You can read the IG report here.

Full text of the Mukasey letter after the jump. 

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Rove held in contempt (by Democrats)

The House Judiciary Committee this morning voted to hold former Bush adviser Karl Rove in contempt of Congress.

The vote, which broke down along party lines, wasn’t a surprise. Rove has refused all requests from the committee to appear and testify and ignored congressional subpoenas. Rep. John Conyers, the committee’s chairman, wants Rove to answer questions about the firing of nine U.S attorneys in 2006 by the Justice Department and whether the White House undly influenced prosecutorial decisions made by the department.

Rove has steadfastly claimed executive privilege, saying he cannot be compelled to offer testimony about advice he provided while in the White House and has denied any improper influence. 

The committee’s ongoing probe gained some momentum this week following a report from DOJ’s Inspector General that detailed the efforts of former Justice staffer Monica Goodling to recruit attorneys that were sympatico with the Bush administration during Alberto Gonzales’ tenure as attorney general.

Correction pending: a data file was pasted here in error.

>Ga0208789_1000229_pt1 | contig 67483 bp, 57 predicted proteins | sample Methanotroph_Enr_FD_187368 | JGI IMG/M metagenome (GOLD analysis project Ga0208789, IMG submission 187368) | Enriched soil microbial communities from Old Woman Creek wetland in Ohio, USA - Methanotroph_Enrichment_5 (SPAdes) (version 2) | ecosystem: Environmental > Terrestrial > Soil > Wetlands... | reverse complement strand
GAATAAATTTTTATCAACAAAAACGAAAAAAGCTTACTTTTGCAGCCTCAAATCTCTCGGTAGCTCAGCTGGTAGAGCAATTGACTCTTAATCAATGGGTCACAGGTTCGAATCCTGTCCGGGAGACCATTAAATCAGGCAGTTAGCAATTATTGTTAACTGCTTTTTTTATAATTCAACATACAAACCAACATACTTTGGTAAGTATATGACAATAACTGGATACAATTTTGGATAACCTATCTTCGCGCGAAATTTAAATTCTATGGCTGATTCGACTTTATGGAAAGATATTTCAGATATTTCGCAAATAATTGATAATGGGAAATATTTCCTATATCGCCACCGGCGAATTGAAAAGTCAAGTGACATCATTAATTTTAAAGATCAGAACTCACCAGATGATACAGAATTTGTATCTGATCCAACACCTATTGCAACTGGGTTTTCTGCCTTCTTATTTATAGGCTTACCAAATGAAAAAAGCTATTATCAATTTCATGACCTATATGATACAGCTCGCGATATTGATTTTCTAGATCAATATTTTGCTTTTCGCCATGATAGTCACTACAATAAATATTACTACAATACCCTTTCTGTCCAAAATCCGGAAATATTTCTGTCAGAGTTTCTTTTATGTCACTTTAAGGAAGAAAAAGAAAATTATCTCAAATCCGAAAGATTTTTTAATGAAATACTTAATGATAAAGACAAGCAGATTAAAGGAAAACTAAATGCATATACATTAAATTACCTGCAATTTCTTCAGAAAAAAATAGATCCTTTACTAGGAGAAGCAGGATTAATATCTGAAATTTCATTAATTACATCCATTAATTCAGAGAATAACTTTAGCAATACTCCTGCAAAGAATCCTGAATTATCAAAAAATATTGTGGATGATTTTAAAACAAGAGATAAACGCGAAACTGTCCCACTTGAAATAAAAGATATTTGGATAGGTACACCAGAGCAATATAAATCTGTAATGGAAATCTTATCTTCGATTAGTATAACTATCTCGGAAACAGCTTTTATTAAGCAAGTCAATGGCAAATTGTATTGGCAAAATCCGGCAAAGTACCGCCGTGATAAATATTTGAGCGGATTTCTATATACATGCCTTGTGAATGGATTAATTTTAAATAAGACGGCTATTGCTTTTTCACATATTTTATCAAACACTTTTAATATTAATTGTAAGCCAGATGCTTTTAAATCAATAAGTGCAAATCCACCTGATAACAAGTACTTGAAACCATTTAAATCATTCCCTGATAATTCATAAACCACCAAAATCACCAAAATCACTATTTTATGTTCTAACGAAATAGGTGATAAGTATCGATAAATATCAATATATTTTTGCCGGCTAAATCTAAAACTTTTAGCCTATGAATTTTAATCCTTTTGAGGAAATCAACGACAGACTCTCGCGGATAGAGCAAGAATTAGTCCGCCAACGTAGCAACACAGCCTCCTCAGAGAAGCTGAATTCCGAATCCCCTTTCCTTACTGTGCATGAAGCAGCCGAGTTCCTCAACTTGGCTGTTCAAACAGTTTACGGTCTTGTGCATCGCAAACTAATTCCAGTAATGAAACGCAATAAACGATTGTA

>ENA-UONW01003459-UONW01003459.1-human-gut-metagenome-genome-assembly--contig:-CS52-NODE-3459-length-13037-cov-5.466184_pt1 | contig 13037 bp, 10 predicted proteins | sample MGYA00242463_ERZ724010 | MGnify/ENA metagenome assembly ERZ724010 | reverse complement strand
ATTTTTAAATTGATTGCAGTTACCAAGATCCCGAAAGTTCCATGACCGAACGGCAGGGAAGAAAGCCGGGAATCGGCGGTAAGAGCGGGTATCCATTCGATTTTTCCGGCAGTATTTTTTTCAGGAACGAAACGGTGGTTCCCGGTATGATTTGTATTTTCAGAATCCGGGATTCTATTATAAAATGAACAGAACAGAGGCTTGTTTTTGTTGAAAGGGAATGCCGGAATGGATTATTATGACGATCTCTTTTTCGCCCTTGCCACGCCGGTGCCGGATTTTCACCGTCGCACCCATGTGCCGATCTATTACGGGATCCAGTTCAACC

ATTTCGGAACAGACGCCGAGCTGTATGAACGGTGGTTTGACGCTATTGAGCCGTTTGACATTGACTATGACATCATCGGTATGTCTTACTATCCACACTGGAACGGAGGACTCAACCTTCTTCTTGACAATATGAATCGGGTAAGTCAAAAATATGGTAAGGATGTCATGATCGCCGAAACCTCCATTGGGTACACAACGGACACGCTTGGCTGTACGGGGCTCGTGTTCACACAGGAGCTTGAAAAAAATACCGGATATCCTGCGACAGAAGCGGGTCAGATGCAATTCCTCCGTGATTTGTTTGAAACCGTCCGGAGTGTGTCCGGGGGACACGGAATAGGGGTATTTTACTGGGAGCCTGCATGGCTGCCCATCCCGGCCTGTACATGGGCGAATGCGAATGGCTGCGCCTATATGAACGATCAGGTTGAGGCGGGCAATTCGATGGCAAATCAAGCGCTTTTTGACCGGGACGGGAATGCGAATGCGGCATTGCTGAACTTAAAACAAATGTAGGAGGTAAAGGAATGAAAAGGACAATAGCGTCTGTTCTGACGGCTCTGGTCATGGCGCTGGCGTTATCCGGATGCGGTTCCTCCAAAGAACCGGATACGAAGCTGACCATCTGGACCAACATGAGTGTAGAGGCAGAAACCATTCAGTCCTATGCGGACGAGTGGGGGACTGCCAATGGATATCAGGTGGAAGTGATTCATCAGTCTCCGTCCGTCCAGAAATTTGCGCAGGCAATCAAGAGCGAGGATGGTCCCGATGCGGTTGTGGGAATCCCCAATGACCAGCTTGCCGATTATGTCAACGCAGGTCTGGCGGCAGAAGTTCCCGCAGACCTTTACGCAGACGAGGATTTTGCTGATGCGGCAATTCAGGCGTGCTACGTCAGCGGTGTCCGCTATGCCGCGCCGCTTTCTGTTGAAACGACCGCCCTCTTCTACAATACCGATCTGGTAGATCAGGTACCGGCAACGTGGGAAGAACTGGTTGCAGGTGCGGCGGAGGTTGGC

<i> "I am bulletproof." </i>

"I am bulletproof." (AP/Charles Dharapak)

The resolution holding Rove in contempt will now go to the House floor for a vote. But even if the majority of the House agrees with the committee, it’s likely that will be the end of the matter. The resolution is referred to the U.S. attorney for the District of Columbia who decides whether to file charges against Rove.

Right now, that man is Jeffrey Taylor. Before he secured that job, he was a counsel to, you guessed it, Alberto Gonazales.

Maybe that’s why Rove didn’t seem to concerned about the vote. He attended at Washington Nationals game Tuesday night and appeared to be in high spirits.

The Senate Judiciary Committee Wednesday is holding a hearing that is examining the findings of the Inspector General’s report. 

You can read a copy of the IG report here. (By the way, it is never good when your name is included in the title of the report, is it?)